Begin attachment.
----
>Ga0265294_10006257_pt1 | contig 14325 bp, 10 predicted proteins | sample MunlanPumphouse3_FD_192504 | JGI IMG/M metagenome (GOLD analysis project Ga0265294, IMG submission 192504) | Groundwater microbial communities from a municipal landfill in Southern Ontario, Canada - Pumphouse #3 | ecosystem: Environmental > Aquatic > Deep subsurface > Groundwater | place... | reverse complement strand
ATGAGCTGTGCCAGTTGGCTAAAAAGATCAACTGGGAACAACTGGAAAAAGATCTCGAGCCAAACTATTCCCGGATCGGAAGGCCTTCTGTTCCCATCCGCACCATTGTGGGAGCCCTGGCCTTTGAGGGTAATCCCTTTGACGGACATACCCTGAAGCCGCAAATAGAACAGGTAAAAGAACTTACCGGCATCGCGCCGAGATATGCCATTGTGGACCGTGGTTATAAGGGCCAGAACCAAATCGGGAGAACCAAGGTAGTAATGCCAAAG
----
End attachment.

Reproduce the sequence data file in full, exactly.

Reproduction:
>Ga0265294_10006257_pt1 | contig 14325 bp, 10 predicted proteins | sample MunlanPumphouse3_FD_192504 | JGI IMG/M metagenome (GOLD analysis project Ga0265294, IMG submission 192504) | Groundwater microbial communities from a municipal landfill in Southern Ontario, Canada - Pumphouse #3 | ecosystem: Environmental > Aquatic > Deep subsurface > Groundwater | place... | reverse complement strand
ATGAGCTGTGCCAGTTGGCTAAAAAGATCAACTGGGAACAACTGGAAAAAGATCTCGAGCCAAACTATTCCCGGATCGGAAGGCCTTCTGTTCCCATCCGCACCATTGTGGGAGCCCTGGCCTTTGAGGGTAATCCCTTTGACGGACATACCCTGAAGCCGCAAATAGAACAGGTAAAAGAACTTACCGGCATCGCGCCGAGATATGCCATTGTGGACCGTGGTTATAAGGGCCAGAACCAAATCGGGAGAACCAAGGTAGTAATGCCAAAG